Vince Staples Fan Requests More “Gangsta Crip,” Vince Says “Gang Banging is Out”

By | 6 days ago
Vince is the latest artist to transcend his past and look toward the big picture.
2017-03-15-vince-staples-says-gang-banging-is-out

Gang culture and hip-hop have a long, bloody relationship. That sounds like the beginning of a corny CNN report but it’s true. Unfortunately, for many young black men living in areas that governmental powers have seemingly left high and dry, gang life and hip-hop are two of the most frequently driven vehicles used to escape poverty and build a sense of community.

Across the country, hip-hop scenes have developed alongside and often with the aid of their respective gang culture. While we still witness the heavily interwoven nature of these two cultures in cities like Atlanta today, nowhere was the relationship more prominent than the West Coast in the early '90s—the scene that birthed Vince Staples.

Vince was raised in Long Beach in the mid '90s, when artists like Snoop Dogg and Tha Dogg Pound were at the height of introducing the world to the Crips gang that been thriving since its inception nearly 30 years prior. It wasn’t just the music, either. Vince has been candid in his music and interviews about being steeped in gang culture from a young age, and is himself a former active member of the gang.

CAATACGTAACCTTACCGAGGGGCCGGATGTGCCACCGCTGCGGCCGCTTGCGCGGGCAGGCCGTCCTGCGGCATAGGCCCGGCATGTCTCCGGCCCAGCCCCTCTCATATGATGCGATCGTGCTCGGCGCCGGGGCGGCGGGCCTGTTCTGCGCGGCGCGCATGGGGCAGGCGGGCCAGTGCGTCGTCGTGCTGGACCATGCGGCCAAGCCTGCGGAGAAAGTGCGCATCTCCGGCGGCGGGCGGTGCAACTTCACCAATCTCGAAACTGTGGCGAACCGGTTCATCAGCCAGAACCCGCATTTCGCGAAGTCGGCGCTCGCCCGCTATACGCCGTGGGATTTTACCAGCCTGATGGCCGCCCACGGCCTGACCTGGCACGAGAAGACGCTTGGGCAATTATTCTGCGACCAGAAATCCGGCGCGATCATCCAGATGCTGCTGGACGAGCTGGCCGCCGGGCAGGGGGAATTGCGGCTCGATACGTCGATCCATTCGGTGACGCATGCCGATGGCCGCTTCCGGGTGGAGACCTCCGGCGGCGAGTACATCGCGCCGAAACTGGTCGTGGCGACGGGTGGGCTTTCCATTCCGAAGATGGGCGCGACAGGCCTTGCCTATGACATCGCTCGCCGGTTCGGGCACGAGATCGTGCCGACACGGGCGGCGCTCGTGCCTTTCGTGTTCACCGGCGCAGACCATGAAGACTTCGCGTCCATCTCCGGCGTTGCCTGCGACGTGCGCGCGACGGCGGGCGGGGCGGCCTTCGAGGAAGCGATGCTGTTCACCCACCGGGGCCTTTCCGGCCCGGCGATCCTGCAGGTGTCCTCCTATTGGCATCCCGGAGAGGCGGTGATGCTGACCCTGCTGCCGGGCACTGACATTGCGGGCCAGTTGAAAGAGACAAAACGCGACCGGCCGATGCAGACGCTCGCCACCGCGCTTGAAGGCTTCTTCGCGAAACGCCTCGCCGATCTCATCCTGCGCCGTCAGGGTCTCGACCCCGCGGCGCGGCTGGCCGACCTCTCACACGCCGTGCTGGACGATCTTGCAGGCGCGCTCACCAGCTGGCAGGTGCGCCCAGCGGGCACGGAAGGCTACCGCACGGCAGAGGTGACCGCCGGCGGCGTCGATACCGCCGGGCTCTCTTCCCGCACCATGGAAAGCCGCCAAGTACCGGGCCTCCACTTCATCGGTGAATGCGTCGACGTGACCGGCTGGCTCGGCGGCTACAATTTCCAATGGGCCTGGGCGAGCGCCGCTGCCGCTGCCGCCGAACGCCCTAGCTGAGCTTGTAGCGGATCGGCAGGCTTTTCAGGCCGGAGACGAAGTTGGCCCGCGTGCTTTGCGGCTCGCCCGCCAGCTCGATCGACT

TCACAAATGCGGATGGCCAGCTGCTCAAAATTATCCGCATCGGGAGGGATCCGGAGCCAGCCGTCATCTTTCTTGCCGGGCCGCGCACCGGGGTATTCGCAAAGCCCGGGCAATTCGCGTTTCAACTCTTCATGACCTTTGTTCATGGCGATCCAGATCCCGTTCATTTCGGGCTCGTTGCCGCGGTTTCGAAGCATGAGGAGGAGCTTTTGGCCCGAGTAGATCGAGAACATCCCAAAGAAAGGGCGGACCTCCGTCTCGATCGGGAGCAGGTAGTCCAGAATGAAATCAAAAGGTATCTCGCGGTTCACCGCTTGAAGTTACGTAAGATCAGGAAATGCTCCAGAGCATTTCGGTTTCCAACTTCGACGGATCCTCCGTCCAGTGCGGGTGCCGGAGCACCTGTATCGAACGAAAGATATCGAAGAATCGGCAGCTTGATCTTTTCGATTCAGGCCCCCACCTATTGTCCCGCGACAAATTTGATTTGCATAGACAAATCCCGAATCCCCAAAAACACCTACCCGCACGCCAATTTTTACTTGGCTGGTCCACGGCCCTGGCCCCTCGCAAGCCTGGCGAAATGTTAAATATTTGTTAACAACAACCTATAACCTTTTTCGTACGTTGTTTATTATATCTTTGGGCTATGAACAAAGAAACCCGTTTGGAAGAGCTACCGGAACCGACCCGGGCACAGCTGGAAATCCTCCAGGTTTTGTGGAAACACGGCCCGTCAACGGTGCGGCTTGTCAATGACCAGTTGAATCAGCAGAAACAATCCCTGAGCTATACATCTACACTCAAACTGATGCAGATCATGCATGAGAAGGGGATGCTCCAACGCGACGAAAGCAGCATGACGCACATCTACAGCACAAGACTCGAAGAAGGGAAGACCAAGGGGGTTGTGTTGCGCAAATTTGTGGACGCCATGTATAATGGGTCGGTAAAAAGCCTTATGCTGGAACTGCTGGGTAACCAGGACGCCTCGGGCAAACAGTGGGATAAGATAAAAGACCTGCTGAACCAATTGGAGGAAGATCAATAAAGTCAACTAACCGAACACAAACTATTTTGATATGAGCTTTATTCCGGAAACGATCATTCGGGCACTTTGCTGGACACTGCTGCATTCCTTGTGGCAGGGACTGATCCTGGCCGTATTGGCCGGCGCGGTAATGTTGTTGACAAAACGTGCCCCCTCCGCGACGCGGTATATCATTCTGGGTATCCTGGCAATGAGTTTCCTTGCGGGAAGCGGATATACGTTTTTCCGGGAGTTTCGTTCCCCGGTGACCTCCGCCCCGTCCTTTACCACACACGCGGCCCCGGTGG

Today (March 15), a fan tweeted Vince asking him what fans on Twitter inevitably ask—to make the same music again and again—and Vince wasn’t having it, saying that “Gang banging is out, we’re onto this philanthropy.”

This interaction mirrors Vince’s comments during his recent interview with Nardwuar, in which he went on a miniature rant about staying out of the streets, and places Vince among a growing population of rappers transcending their environments and looking towards something bigger.

"Don't do drugs, go to college, if you can't pay for it, try to get you a student loan, figure out one of these grant programs. Enhance your education, enhance your mind, stay out the streets. That gang bangin' shit is corny, them drugs is corny, Tru Religion jeans have never been stylish." - Vince Staples, Nardwuar Interview

Of course, Vince hasn’t exactly gone cold turkey when it comes to representing his ties to the Crips, but that’s to be expected. Vince is an artist, and his past will always be a part of his music, but that doesn’t take away from the importance of Vince using his voice not to glorify his past, but to help others avoid his path.

With his upcoming album Big Fish Theory on the way, we’ll get a chance to see how this shift in perception has manifested in Vince’s music. And Vince had a special message for anyone not enjoying his changing philosophy. 

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By Brent Bradley. Follow him on Twitter.

Photo Credit: Instagram

By , whose first hip-hop album—for better or worse—was 'Harlem World.'
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